Ask Ellen: What if all this winter rain was snow?

Ask Ellen

GRAND RAPIDS, Mich. (WOOD) — It’s a question we get a lot, “How much snow would we have seen if all this rain had fallen as snow?” It usually happens when we are in a particularly mild stretch, or have just been dumped on by a whole bunch of cold-season rain.

The answer to this question isn’t as easy as you might think. Much of meteorology and forecast outcomes are dependent on a wide range of variables.

So, even though one inch of water usually gives us 13 inches of snow in the United States, according to the National Severe Storms Laboratory, we can’t just do a simple math equation. Even though the “average” snow to rain ratio is 1:13, it can and does vary wildly in real life.

An inch of rain can give us only two of heavy, sleety, snow. Or on the extreme end, one inch of water can be transformed into 50″ of dry, fluffy, powdery snow! So, while the 13:1 measurement is the standard baseline, meteorologists often have to look at current conditions to see how incoming moisture will convert to snow.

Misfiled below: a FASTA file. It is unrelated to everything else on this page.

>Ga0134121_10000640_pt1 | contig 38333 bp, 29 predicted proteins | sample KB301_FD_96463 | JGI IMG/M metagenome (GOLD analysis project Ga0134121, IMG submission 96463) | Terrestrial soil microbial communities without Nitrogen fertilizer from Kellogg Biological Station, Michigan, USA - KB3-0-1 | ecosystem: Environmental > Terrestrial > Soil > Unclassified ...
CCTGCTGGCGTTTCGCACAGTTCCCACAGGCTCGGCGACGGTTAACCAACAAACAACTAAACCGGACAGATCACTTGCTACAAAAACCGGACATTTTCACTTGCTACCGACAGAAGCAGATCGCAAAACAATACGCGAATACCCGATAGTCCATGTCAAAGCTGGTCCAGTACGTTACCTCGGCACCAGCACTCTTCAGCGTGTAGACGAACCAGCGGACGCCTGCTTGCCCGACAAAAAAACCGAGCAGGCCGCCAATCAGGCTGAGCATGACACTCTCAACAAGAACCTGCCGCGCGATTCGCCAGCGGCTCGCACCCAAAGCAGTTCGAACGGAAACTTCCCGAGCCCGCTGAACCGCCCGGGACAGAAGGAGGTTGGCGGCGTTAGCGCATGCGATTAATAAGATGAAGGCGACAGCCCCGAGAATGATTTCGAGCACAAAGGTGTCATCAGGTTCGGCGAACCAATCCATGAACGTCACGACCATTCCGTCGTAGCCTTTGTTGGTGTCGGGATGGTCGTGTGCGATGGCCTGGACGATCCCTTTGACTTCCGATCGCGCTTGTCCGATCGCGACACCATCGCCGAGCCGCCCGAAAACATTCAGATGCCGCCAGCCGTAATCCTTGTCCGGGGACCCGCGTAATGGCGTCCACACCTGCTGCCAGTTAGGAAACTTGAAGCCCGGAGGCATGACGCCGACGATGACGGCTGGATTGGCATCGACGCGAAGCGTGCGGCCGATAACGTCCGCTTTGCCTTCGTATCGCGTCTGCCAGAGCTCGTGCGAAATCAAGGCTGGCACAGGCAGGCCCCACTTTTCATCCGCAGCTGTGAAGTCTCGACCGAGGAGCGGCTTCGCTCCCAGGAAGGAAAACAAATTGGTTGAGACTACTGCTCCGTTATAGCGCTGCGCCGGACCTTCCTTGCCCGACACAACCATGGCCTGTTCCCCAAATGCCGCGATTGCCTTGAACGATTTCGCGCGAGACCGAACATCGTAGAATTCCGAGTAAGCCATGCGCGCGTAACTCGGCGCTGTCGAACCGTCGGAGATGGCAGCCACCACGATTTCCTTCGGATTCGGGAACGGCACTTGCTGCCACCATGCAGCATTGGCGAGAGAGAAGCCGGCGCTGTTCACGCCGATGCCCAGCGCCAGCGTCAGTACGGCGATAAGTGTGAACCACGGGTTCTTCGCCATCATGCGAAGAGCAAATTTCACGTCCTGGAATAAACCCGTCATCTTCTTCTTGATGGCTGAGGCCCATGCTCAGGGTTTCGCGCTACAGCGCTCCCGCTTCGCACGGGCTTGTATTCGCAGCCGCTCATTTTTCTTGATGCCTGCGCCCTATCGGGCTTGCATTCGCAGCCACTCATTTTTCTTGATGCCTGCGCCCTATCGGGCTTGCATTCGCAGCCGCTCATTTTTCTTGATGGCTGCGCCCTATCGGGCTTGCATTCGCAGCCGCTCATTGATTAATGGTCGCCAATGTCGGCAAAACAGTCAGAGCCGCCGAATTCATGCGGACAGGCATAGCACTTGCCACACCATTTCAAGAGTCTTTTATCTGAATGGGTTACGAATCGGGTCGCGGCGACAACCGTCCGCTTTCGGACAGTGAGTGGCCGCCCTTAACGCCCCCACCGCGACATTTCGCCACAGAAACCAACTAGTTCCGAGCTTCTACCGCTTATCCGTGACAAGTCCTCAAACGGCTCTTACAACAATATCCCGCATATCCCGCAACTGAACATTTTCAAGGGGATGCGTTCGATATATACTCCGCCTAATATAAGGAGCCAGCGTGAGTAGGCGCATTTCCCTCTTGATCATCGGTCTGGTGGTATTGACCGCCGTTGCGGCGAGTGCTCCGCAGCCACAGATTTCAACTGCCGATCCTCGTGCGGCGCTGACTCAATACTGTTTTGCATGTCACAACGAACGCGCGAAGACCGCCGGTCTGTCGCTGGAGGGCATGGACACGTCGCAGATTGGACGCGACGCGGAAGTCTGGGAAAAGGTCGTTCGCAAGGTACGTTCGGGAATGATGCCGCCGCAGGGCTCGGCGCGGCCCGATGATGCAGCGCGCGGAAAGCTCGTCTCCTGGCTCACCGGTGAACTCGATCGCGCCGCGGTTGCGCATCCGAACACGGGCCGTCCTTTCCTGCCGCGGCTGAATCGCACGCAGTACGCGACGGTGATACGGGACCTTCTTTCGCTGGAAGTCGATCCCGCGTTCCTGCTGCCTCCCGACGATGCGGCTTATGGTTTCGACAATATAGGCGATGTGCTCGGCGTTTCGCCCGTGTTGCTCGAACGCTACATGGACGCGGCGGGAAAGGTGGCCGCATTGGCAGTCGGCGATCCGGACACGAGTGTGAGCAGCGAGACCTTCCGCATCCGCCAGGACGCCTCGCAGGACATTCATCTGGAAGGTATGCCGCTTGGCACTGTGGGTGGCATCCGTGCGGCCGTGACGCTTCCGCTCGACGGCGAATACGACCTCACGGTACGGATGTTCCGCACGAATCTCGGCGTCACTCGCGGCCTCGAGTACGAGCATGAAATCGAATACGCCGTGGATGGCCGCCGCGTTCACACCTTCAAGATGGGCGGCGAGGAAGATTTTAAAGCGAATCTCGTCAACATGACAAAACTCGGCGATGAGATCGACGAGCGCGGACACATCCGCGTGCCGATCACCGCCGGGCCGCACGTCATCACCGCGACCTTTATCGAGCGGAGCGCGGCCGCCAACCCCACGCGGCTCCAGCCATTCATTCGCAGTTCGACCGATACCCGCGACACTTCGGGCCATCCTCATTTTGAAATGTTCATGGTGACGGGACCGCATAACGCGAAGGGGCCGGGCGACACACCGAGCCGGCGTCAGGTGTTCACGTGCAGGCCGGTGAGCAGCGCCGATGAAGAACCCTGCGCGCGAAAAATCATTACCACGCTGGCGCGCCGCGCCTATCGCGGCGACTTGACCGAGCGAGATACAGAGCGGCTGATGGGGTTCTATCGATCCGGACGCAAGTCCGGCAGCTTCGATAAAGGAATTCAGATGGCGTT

The other tricky part of this question comes with the fact that cold air masses can’t “hold” as much water as warm air masses.

A warm air mass in January can launch our temperatures up to 50 degrees. It can also dump 2.50″ of rain. A cold air mass can’t physically do that. According to the ideal gas law, a colder air mass is denser. If the temperature drops in the air mass, it won’t be able to pick up or drop off as much water as one coming from the Gulf of Mexico.

So, when we see a huge precipitation event and people ask “how much snow would this be?,” we always have to remember that if it were cold enough for snow, that cold air mass is likely too cold to hold 2.50″ worth of water to begin with.

All this being said, it is still fun to see how much water has fallen this winter season. So far this meteorological winter (December, January, February), Grand Rapids has seen 7.81″ of precipitation. That means all the rain and melted down sleet and snow added up to 7.81″.

If we were to use the standard 13:1 ratio, this would give us a whopping 101″ of snow so far! It’s a fun tidbit to throw around. But if you do! Remember the actual total would likely be much less due to the fact that our big rounds of rain, like the one that happened on Jan. 11 would have been too much water to have dropped as just snow.

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